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NSFileManager *fm=[NSFileManager defaultManager];   
NSString *pathToFile=[NSString stringWithFormat:@"%@/sells", [fm currentDirectoryPath]];
if ([fm fileExistsAtPath:pathToFile] == NO)
{
    return NO;
}
else
{
    if(content)
    {
        [content release];  
    }
    content=[[NSMutableString alloc] initWithContentsOfFile:pathToFile encoding:NSUTF8StringEncoding error:nil];
}
return YES;

It works normally in XCode, but my.app always return NO ("sells" exists in it's directory of course). How to solve it?

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4  
Do you know what the current directory of a running app is? If these files are within your bundle then you need to get the bundle path not the current directory. –  trojanfoe Oct 31 '12 at 11:33
    
Right, you hardly ever use currentDirectoryPath on iPhone. It's there mainly for hysterical reasons. –  Hot Licks Oct 31 '12 at 11:36
    
Even if NSString *pathToFile=[NSString stringWithString:@"sells"]; (file is in the same directory with app) it returns NO :( –  Ivan Kartavyy Oct 31 '12 at 11:45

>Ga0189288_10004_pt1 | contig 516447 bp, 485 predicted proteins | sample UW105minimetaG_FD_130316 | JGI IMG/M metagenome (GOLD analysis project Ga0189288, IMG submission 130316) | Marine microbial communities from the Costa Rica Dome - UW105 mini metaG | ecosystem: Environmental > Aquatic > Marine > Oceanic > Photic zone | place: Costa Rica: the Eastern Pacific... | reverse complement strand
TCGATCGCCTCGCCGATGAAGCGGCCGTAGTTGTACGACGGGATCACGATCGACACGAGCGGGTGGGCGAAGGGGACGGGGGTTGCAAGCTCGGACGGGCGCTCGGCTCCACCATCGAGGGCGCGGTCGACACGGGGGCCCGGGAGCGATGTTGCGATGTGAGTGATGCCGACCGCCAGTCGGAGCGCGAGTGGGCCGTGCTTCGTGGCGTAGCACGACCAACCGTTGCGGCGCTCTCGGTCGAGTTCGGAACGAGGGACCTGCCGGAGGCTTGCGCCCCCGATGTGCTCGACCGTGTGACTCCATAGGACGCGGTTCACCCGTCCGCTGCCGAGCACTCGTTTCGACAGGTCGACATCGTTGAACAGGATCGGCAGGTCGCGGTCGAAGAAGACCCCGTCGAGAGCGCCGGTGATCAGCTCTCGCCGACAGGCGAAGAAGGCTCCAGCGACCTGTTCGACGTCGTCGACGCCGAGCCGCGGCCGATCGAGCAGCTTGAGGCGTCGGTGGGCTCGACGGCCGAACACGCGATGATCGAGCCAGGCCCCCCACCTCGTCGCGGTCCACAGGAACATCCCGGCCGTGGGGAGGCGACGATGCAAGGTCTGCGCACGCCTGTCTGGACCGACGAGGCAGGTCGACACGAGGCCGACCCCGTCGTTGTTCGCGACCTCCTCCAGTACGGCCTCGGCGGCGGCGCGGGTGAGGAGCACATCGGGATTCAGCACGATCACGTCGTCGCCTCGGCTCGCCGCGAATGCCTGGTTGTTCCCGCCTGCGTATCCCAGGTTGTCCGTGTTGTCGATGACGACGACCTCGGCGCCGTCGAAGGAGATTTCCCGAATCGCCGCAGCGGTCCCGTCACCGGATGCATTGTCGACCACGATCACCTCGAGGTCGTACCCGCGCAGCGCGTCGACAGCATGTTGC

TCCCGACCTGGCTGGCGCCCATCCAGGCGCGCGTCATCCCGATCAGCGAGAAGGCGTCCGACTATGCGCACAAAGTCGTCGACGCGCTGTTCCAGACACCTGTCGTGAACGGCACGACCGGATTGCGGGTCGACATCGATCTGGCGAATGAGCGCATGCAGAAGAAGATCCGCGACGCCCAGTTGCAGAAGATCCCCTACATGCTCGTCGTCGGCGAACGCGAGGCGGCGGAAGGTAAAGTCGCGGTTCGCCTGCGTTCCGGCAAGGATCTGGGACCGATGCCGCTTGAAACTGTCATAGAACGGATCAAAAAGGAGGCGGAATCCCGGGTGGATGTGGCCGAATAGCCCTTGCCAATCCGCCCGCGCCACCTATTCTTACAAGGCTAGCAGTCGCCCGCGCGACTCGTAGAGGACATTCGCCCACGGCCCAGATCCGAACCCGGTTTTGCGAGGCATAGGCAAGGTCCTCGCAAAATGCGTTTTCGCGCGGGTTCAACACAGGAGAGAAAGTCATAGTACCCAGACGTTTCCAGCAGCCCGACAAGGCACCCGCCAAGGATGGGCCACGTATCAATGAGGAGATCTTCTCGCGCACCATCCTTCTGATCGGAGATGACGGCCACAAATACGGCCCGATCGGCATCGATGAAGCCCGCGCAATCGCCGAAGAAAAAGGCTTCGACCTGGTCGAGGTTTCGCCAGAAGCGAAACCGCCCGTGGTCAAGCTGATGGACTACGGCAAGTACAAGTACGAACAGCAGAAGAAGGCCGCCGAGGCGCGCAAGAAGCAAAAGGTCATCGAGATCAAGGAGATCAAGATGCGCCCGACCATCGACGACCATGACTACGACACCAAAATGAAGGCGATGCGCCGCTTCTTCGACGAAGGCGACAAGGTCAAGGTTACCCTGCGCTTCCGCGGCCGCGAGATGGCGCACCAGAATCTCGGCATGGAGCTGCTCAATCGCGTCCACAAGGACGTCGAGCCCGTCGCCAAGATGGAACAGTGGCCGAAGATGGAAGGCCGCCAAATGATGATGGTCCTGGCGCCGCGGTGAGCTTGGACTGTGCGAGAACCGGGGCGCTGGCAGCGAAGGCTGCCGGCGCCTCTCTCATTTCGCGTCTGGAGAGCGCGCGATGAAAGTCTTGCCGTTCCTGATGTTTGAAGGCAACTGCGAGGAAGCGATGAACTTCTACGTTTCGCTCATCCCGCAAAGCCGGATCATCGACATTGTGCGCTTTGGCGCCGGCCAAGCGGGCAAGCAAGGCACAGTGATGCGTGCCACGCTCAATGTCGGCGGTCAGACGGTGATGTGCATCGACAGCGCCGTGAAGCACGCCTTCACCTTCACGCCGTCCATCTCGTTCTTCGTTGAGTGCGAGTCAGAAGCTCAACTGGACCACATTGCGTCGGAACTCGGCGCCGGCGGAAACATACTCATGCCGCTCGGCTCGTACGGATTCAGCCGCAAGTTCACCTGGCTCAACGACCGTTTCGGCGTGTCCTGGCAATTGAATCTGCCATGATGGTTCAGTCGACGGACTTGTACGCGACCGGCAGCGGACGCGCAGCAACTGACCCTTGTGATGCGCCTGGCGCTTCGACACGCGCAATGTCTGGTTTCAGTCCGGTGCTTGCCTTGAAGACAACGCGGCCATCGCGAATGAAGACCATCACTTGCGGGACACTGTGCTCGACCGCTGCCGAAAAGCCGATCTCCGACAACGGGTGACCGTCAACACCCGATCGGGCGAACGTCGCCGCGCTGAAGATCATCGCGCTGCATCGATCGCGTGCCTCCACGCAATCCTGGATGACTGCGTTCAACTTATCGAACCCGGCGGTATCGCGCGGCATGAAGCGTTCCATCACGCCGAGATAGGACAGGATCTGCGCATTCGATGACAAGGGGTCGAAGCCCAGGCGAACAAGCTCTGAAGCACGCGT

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1 Answer

This is how you normally access a single file in the App bundle:

NSString *filePath = [[NSBundle mainBundle] pathForResource:@"yourFile" ofType:@"ext"];  
NSData *fileData = [NSData dataWithContentsOfFile:filePath];  

And this is how you should access a directory:

    NSFileManager *fileManager = [NSFileManager defaultManager];
    NSString *documentsDir = [NSSearchPathForDirectoriesInDomains(NSDocumentDirectory, NSUserDomainMask, YES) objectAtIndex:0];
    NSString *path = [documentsDir stringByAppendingPathComponent:@"fileName"];
    if(![fileManager fileExistsAtPath:path])
    {
        // foo bar
    }
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